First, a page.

We believe fundamentals drive long-term returns. Heading into 2020, there were some worries about the pace of global growth, but no one expected the outbreak of coronavirus. We think the virus will play out like past pandemics and natural disasters. It’s most likely a short-term problem that will slow economic growth, but within a few months will be a memory and that growth will recover. Stay positive and keep long-term prospective!
US Economics, Trade Truce and The Coronavirus
The trade war between China and the United States lost some energy with the signing of a limited understanding between the two countries. The deal included provisions to deal with intellectual property theft and boost buying of U.S. goods by China. A more definitive arrangement still must be agreed on, and that could take many months of negotiations. Unfortunately, that good news has been offset by the arrival of the deadly coronavirus. It since has spread to multiple countries and regions. While possibly eliminating growth in China in the first quarter, with severe ramifications for bordering nations, the virus will eventually impact the U.S. growth — the only question is by how much. That impact cannot be quantified yet.
The U.S. economy was very stable last year, gaining between 2.0% and 2.1% in the final three quarters. The beginning of 2020 has been choppy. On one hand we see pressures on the leading economic indicators, manufacturing activity, and employment. However, manufacturing has firmed up; housing saw signs of revival in building permits in January; the leading indicators have rebounded; and job growth has quickened, with the addition of 225,000 positions last month. Wage growth has been accelerating as well. One factor likely limiting the economy’s rebound in the first half of this year is the ongoing suspension of output on Boeing’s 737 Max 8 aircraft. All in all, we should see GDP growth around 2% in the current quarter, hopefully playing some catch up later in the year. Signet’s proprietary macroeconomic forecast, which considers a variety of economic and market indicators, doesn’t point to a recession in the following 12 months.
Per JP Morgan’s forecast, the economic impact of the coronavirus rests on three judgments. While the immediate impact of a large China demand and supply shock will be substantial, they expect global GDP to slow to about 1% growth on an annual basis this quarter, with manufacturing output contracting to about a 1.5%. Also, they do not expect the large disruptive impact of the shock to persist, assuming the virus impact will fade next quarter. One would expect China’s policy limit spillovers to its credit and labor markets. If developments align with this view, there is a high chance of a strong recovery in global growth around midyear. China’s growth should rebound as firms move to reverse earlier output shortfalls.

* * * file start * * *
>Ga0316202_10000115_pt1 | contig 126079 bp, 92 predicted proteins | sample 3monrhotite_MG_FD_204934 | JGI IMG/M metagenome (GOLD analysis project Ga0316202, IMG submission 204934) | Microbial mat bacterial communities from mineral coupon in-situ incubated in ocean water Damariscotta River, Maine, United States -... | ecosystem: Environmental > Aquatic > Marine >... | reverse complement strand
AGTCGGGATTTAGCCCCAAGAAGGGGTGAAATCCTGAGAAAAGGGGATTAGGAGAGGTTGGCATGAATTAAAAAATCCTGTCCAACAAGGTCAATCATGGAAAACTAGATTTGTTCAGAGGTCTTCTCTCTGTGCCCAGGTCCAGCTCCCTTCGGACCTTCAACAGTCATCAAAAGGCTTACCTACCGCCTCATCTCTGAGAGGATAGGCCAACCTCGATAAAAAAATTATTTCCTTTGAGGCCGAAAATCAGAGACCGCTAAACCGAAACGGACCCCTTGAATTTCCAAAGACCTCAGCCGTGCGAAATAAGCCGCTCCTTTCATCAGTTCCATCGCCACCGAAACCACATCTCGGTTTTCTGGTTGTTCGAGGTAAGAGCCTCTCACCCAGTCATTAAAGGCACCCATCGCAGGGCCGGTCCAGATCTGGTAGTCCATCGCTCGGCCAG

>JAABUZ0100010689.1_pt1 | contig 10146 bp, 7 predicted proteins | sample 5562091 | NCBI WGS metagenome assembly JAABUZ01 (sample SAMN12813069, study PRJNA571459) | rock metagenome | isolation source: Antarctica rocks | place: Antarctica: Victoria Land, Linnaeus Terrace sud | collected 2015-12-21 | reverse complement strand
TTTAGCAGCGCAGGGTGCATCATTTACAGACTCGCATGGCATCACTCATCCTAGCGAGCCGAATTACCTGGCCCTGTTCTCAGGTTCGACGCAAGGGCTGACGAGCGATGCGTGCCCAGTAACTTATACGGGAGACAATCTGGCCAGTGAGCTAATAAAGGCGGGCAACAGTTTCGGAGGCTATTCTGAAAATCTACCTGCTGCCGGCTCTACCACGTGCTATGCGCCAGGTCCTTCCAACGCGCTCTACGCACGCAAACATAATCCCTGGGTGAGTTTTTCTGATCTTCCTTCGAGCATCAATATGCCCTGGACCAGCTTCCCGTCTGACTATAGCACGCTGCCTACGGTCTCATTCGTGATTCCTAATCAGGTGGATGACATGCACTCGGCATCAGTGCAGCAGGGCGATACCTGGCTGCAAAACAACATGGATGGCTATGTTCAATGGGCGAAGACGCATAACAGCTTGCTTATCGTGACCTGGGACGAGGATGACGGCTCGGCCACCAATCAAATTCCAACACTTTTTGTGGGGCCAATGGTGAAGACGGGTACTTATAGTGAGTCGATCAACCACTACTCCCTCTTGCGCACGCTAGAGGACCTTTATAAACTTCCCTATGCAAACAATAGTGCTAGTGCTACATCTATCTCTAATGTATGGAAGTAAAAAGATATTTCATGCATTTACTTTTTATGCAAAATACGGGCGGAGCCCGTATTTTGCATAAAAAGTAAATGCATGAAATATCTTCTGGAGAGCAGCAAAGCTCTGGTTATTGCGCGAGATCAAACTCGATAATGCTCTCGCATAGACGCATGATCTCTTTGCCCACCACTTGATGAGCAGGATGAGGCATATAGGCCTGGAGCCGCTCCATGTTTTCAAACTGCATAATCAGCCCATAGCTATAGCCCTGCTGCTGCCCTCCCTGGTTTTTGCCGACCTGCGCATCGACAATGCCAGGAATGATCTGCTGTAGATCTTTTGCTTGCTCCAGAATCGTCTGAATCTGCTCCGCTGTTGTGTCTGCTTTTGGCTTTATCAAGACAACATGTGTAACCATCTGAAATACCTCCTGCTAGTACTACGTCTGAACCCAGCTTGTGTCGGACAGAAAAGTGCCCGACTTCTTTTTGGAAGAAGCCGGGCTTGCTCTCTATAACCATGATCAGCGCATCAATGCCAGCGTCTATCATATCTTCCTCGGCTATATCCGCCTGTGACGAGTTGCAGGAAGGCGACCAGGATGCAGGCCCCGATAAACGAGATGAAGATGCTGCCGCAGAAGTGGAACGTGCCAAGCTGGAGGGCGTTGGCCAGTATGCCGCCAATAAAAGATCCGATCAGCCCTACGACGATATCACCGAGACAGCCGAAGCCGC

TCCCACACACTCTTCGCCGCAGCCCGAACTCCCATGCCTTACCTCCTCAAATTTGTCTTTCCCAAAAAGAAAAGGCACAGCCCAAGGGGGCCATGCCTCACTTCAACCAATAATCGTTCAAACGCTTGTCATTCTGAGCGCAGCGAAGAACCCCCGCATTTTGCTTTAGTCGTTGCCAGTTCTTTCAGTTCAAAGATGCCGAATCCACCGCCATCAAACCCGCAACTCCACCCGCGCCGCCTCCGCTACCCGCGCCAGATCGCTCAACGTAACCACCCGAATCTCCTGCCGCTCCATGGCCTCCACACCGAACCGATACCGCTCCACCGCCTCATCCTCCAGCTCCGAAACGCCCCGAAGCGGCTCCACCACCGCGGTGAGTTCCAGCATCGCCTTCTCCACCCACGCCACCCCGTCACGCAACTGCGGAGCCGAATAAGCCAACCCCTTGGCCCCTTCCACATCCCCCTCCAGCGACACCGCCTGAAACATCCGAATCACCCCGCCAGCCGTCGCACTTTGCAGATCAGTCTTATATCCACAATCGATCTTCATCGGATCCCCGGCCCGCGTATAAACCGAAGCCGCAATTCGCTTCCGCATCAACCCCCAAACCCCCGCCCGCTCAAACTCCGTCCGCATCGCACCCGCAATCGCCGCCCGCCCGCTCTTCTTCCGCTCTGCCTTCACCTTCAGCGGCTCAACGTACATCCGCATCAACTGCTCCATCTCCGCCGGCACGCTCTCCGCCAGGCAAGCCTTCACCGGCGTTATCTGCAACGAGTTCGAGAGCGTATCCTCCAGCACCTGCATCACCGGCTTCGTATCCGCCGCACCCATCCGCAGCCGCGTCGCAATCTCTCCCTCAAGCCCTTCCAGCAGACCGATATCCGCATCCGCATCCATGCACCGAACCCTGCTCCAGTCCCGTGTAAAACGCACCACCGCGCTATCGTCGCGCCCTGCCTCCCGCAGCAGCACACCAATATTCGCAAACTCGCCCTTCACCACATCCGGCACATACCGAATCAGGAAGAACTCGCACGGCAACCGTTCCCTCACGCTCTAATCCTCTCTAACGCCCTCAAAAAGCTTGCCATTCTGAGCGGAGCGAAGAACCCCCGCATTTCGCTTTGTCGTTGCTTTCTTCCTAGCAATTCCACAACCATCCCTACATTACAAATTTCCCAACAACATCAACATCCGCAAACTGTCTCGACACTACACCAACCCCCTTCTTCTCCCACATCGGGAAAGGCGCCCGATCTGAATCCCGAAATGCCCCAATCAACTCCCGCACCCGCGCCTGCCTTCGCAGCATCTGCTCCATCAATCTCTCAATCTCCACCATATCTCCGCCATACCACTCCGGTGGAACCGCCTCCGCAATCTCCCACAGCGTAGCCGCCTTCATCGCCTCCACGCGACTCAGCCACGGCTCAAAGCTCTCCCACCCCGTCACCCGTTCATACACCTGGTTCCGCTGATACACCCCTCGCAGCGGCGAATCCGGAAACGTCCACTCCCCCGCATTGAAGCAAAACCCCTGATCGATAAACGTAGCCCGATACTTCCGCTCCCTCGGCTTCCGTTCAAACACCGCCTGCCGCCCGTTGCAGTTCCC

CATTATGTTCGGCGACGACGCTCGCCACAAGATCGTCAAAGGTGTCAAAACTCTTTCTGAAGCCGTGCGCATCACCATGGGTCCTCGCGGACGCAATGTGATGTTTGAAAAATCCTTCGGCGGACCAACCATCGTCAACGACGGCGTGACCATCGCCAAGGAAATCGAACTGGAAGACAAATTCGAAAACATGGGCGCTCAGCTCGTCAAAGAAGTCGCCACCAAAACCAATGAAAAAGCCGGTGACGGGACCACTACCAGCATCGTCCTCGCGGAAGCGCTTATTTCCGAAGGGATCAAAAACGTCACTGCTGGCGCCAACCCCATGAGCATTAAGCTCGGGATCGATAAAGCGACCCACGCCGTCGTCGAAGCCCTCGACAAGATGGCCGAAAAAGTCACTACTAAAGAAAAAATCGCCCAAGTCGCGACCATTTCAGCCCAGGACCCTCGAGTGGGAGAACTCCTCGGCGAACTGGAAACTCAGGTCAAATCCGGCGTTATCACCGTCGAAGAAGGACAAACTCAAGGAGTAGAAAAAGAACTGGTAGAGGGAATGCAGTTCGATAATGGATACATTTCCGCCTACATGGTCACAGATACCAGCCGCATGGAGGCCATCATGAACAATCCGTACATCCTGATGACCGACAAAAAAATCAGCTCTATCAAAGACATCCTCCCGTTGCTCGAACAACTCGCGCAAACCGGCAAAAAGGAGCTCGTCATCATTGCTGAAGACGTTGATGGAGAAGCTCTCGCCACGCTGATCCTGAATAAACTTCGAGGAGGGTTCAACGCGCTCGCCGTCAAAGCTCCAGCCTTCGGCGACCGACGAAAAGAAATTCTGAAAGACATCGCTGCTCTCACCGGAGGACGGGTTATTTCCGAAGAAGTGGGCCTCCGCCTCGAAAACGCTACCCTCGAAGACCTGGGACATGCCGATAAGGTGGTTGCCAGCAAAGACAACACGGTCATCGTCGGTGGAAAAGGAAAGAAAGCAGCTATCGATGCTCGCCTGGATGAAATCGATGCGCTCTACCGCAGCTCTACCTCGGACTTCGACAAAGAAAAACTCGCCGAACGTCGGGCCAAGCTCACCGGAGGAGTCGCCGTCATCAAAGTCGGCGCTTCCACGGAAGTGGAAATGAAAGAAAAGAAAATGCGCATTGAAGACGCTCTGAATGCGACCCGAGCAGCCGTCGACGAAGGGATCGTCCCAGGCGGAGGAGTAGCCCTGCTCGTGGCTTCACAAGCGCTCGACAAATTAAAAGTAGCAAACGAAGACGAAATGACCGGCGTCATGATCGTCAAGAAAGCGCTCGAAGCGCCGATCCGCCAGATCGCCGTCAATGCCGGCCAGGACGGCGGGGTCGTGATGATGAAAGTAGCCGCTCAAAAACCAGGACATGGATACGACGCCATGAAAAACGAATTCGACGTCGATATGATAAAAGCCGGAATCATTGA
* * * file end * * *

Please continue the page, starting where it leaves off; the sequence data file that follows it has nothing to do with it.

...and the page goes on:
Stock Market and Corporate Profits
On a bright side, corporate profits remained healthy in the recent quarter. Per Value Line, data issued for the final quarter of 2019 showed that about 70% of the companies in the S&P 500 posted results that surpassed expectations. Nearly as high a percentage did so with respect to revenues. Signet’s actively managed equity portfolios saw the positive earnings rate north of 80%. Cost containment, business friendly tax policies, and solid volume growth all contributed to the outperformance, which should continue in the coming months, assuming the economy responds well as the year moves along. Strong earnings, a better economy, benign inflation, and near-record low interest rates are a tough combination to beat.
Stock Market Leadership and Investment Regime Changes
Free cash flow margins have been the best-performing quantitative factor in the U.S. large-cap market over the last decade. According to Empirical Research Partners, one reason for that is the threshold for what constitutes high margin kept increasing while nominal economic growth has been subdued. Investors started paying closer attention to the level of the margin five years ago when doubts about stronger economic growth re-appeared. In the last five years the stability of fundamentals has been a better differentiator as investors are concerned about keeping a good thing going. That’s been most true in the technology and industrial capital goods sectors, where the business cycle always looms. The efficacy in health care has declined as the pricing power of biopharma was called into question. The majority of the expansion in free cash flow margins has come from declining capital intensity as intellectual capital took precedence over that of the bricks and mortar variety. We agree with these observations and expect that the big free cash flow generators will continue to dominate for the time being. Valuation Spreads are sitting at 1.5 standard deviations high (a high level of distress in the market) and Large Cap Value is outperforming Small Cap Value by more than 10% YTD (see charts below). Should there be a disruption impacting IT corporate spending, “a house of cards” scenario is very plausible with a strong correction in Large Cap Growth (mostly represented by Technology) with Value and possibly Small Cap gaining the rein.
Valuation Spreads (Source – Signet FM):
Large Growth vs. Small Value 2020 YTD (as of 02/24/2020)
Source – Signet FM: